Your NQT year - some non-exhaustive advice

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Your NQT year - some non-exhaustive advice

Never, ever say the words, ‘if you’re really stuck, I’ll do it’.

In a busy department or year team meeting, this is heard as ‘I’m new and keen to be as useful as possible - I’d love to do it!’ Only volunteer if you want to, can manage it and are sure you know what you are signing up for.

Engage with at least one school area outside of your teaching subject.

Keeping our previous advice at the front of your mind(!),get on the sports day microphone if you’re good at public speaking and announce the events; chaperone the school show; go on the French trip; go to the science museum. You’ll be amazed how much you’ll gain personally from seeing the school, the pupils and your colleagues in a slightly different light.


It’s allowed - let it out (if your tiredness or frustration comes out in a form other than tears, allow that instead. Within reason). Just own the struggle, get it out, then leave it out and move forwards.

Love your subject to the point of geekiness.

Pupils love subjects taught by teachers who love those subjects. It’s as simple as that. Be passionate without fear. It really doesn’t matter if the odd teenage rebel laughs at you.

Yesterday is gone and today is today.

The pupils need to learn this as much as their teachers do. They need to know that, once an issue has been dealt with, the next day begins again - they can start afresh as many times as it takes.

Quieten your voice.

One of the calmest classrooms I’ve been in belonged to a teacher whose voice became quieter the more cross she became. The pupils subconsciously lowered their noise until a pin could be heard dropping to catch each word she spoke. Remarkable but true! Try to avoid making raising your voice your normalcy - there’s only so many times you can raise it until you can raise it no further.


Reuse resources, repurpose displays, recycle containers to store glue-sticks without lids. We all wish that schools had endless money for endless resources but until that happens, make the most of what you have in your classroom.

Ask for help.

I can’t express this strongly enough. Ask. For. Help. Keep asking until someone helps you. Ask for advice, support or assistance.


Laugh with friends, colleagues and classes. Watch comedy shows. Go dancing. Your NQT year is still a year of your life - show those teeth!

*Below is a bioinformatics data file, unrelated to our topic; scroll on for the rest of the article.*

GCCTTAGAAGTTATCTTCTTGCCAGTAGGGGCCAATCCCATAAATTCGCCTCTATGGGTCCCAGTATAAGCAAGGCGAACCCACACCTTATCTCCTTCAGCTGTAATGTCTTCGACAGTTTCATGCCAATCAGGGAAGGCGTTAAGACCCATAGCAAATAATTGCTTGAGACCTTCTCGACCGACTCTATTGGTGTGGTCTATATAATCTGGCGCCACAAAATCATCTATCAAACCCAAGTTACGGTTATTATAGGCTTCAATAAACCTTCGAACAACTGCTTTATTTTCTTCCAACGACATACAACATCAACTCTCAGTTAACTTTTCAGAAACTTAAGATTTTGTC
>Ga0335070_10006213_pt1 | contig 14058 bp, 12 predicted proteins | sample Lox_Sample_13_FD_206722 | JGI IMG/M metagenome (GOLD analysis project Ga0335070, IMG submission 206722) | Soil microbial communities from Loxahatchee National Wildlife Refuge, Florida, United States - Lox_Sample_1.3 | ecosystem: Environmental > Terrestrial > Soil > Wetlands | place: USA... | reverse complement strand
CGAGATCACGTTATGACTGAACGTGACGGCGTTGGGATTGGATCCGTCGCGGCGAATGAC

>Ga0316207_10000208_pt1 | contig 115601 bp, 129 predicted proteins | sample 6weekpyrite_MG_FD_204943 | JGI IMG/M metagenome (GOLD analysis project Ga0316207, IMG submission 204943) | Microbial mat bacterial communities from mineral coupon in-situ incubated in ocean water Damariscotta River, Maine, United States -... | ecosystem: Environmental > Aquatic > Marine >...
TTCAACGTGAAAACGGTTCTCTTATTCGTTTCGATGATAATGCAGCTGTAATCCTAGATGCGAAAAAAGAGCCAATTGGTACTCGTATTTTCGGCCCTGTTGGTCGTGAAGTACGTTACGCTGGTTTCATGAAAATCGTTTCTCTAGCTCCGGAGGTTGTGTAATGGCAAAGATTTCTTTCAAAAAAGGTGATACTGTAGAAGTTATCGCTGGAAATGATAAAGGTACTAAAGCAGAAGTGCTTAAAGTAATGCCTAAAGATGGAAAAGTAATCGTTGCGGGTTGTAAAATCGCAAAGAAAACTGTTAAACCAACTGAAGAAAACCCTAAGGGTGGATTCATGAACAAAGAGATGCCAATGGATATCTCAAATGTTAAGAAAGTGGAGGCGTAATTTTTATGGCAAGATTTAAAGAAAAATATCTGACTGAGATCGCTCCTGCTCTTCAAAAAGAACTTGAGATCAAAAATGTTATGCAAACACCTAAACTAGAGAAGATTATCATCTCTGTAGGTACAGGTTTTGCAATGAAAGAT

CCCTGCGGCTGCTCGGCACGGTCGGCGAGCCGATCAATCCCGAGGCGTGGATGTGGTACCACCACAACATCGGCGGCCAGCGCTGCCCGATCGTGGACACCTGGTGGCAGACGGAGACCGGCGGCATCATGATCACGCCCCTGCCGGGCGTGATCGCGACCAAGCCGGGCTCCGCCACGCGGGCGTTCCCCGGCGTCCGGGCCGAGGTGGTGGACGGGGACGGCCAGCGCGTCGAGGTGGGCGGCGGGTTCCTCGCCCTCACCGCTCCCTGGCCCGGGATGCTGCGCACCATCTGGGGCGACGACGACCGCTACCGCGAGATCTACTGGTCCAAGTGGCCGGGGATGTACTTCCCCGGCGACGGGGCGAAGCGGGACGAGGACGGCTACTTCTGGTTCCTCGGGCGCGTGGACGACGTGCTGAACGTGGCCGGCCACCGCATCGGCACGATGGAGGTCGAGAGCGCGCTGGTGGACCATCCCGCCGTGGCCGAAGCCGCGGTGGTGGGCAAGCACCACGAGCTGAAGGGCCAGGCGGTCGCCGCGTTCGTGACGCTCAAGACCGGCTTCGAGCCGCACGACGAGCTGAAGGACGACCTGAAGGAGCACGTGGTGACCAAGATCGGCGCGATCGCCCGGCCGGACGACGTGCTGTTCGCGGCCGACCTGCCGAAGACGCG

Initiate contact with parents.

One of the best pieces of advice I received whilst training was to make initial, positive contact with as many parents as possible (this is made so much easier with department postcards, email and parent contact apps). If you mark a great piece of homework, send a line home to the parents to tell them. It makes their day (if not their week) and they know you are fair if you ever need their back up later on.

Find your Achilles Heel.

Figure out what you are dreading and always avoiding, then find a strategy to deal with it. For me it was marking - there was so much of it and I’d do almost anything else to avoid it! My colleague suggested we mark together one afternoon a week. It was a lifesaver - it kept me accountable, focussed and stopped procrastination for that hour each week.

Itemise tasks in minute detail.

This one comes courtesy of my ever-wise mother. She taught me never to write ‘clean the house’ on a todo list - you’ll never be able to tick it off! Instead, itemise - mark books in sets of 5 and tick off each set; change one display at a time; plan lessons in small blocks not weeks.


Walk, run, dance, play a sport, box, swim. Get the endorphins flowing and even the longest, most stressful day will sit a little easier. And you’ll sleep better!

Do something that is absolutely nothing to do with teaching.

And don’t feel guilty about it! You do your job well and give enough. Carve out some time to do what you already love or to find something new that inspires you. The pupils need to see that they are not your whole world, and you need to see it too. Have some fun!

Good luck with your NQT year!

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